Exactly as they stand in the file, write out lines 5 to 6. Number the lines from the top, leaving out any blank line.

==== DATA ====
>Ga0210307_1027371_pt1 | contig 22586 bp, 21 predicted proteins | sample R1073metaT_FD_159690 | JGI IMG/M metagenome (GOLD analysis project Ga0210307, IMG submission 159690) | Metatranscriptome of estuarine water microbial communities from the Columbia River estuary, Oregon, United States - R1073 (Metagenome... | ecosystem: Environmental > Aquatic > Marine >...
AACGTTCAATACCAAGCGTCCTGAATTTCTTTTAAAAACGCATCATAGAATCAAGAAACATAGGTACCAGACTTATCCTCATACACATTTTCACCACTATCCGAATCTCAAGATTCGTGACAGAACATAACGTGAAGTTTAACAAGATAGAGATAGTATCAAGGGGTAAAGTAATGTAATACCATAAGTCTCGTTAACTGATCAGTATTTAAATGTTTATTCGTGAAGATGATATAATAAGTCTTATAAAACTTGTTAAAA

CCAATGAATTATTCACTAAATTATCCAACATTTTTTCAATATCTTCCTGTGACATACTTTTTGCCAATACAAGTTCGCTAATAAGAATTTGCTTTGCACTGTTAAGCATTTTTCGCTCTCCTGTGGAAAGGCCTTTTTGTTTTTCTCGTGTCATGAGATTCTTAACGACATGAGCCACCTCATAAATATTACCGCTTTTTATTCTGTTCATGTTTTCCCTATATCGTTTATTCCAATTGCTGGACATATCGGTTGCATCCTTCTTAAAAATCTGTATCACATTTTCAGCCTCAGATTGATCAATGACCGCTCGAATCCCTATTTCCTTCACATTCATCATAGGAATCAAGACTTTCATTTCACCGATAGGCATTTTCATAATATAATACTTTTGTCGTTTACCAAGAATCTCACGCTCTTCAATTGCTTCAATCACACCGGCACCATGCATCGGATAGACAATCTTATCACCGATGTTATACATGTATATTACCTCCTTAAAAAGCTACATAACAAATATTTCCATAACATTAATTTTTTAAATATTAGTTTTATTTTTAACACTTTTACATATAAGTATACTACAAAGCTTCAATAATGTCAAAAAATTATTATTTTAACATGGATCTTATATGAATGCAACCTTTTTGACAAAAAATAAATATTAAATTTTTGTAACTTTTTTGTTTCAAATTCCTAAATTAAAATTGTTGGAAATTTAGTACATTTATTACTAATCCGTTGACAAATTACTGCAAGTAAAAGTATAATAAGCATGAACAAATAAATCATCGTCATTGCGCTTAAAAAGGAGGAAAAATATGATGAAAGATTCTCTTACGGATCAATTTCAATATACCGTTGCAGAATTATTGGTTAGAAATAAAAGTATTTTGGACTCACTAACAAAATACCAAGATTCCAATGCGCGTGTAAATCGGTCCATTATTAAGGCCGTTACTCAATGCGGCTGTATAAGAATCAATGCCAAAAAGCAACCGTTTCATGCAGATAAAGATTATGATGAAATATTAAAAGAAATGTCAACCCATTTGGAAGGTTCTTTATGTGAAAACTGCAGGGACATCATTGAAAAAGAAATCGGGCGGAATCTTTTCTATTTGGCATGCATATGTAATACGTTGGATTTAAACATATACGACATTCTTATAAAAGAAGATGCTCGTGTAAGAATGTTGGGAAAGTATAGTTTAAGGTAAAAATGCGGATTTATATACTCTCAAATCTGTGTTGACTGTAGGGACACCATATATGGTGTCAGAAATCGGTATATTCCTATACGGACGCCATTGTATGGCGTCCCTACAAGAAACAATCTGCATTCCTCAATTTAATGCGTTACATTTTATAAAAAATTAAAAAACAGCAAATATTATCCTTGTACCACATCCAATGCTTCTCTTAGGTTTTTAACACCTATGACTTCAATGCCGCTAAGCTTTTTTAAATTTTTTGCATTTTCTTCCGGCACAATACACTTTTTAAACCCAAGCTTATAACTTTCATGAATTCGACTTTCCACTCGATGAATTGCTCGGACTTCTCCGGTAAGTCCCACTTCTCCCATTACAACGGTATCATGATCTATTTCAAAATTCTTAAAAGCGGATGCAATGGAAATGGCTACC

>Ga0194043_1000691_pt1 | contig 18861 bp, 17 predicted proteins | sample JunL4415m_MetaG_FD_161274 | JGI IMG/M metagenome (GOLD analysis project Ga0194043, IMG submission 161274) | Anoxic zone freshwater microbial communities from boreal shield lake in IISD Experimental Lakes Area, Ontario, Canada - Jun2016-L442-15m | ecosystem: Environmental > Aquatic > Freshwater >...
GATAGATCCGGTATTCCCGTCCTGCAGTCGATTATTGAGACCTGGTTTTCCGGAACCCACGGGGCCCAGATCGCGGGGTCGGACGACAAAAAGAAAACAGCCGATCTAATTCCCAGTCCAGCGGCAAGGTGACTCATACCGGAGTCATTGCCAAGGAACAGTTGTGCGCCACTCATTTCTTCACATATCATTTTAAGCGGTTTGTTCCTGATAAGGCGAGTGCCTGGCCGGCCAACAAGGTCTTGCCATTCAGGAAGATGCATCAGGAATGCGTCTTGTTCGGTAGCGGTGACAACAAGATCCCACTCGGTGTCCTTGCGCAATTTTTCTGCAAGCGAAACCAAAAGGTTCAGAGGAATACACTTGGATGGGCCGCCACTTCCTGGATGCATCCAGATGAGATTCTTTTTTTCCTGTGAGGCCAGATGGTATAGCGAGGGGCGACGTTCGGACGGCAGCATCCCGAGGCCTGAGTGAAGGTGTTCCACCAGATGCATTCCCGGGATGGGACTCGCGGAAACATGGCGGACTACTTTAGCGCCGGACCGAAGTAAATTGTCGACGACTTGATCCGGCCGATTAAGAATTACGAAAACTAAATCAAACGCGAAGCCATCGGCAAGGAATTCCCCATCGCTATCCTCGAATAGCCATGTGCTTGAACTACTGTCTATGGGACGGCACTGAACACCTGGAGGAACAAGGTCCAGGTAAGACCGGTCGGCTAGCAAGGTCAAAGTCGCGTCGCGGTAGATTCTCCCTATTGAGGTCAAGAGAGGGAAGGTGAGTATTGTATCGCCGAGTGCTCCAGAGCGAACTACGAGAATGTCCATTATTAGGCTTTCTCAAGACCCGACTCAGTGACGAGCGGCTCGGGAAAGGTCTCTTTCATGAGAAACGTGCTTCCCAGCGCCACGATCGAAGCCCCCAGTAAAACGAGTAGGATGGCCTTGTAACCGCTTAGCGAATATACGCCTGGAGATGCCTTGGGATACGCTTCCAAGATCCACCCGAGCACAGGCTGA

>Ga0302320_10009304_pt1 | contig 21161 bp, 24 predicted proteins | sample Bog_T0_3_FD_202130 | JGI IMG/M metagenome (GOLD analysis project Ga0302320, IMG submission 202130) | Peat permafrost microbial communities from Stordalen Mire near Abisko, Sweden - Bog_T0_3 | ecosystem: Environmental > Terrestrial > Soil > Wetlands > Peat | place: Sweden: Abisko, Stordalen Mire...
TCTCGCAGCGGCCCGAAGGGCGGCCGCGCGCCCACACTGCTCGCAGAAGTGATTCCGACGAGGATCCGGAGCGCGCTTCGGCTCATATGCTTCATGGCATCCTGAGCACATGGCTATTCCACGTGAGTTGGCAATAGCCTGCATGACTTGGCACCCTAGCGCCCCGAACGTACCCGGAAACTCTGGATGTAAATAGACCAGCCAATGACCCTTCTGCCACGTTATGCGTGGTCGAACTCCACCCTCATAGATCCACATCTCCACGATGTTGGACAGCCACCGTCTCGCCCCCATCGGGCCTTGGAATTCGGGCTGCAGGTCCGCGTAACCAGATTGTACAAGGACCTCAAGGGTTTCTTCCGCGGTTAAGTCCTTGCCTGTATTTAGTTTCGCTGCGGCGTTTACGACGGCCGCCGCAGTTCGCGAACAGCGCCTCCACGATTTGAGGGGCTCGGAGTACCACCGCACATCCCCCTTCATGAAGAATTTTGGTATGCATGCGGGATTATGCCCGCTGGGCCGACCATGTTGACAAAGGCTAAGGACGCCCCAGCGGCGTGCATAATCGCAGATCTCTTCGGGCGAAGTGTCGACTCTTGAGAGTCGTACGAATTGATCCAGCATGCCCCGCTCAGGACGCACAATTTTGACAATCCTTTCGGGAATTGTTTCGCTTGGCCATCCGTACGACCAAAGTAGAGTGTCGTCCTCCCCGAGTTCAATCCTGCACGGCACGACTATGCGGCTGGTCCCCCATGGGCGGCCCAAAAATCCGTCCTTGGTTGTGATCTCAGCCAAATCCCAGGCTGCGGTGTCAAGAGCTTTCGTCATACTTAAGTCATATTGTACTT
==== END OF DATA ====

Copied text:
GATAGATCCGGTATTCCCGTCCTGCAGTCGATTATTGAGACCTGGTTTTCCGGAACCCACGGGGCCCAGATCGCGGGGTCGGACGACAAAAAGAAAACAGCCGATCTAATTCCCAGTCCAGCGGCAAGGTGACTCATACCGGAGTCATTGCCAAGGAACAGTTGTGCGCCACTCATTTCTTCACATATCATTTTAAGCGGTTTGTTCCTGATAAGGCGAGTGCCTGGCCGGCCAACAAGGTCTTGCCATTCAGGAAGATGCATCAGGAATGCGTCTTGTTCGGTAGCGGTGACAACAAGATCCCACTCGGTGTCCTTGCGCAATTTTTCTGCAAGCGAAACCAAAAGGTTCAGAGGAATACACTTGGATGGGCCGCCACTTCCTGGATGCATCCAGATGAGATTCTTTTTTTCCTGTGAGGCCAGATGGTATAGCGAGGGGCGACGTTCGGACGGCAGCATCCCGAGGCCTGAGTGAAGGTGTTCCACCAGATGCATTCCCGGGATGGGACTCGCGGAAACATGGCGGACTACTTTAGCGCCGGACCGAAGTAAATTGTCGACGACTTGATCCGGCCGATTAAGAATTACGAAAACTAAATCAAACGCGAAGCCATCGGCAAGGAATTCCCCATCGCTATCCTCGAATAGCCATGTGCTTGAACTACTGTCTATGGGACGGCACTGAACACCTGGAGGAACAAGGTCCAGGTAAGACCGGTCGGCTAGCAAGGTCAAAGTCGCGTCGCGGTAGATTCTCCCTATTGAGGTCAAGAGAGGGAAGGTGAGTATTGTATCGCCGAGTGCTCCAGAGCGAACTACGAGAATGTCCATTATTAGGCTTTCTCAAGACCCGACTCAGTGACGAGCGGCTCGGGAAAGGTCTCTTTCATGAGAAACGTGCTTCCCAGCGCCACGATCGAAGCCCCCAGTAAAACGAGTAGGATGGCCTTGTAACCGCTTAGCGAATATACGCCTGGAGATGCCTTGGGATACGCTTCCAAGATCCACCCGAGCACAGGCTGA

>Ga0302320_10009304_pt1 | contig 21161 bp, 24 predicted proteins | sample Bog_T0_3_FD_202130 | JGI IMG/M metagenome (GOLD analysis project Ga0302320, IMG submission 202130) | Peat permafrost microbial communities from Stordalen Mire near Abisko, Sweden - Bog_T0_3 | ecosystem: Environmental > Terrestrial > Soil > Wetlands > Peat | place: Sweden: Abisko, Stordalen Mire...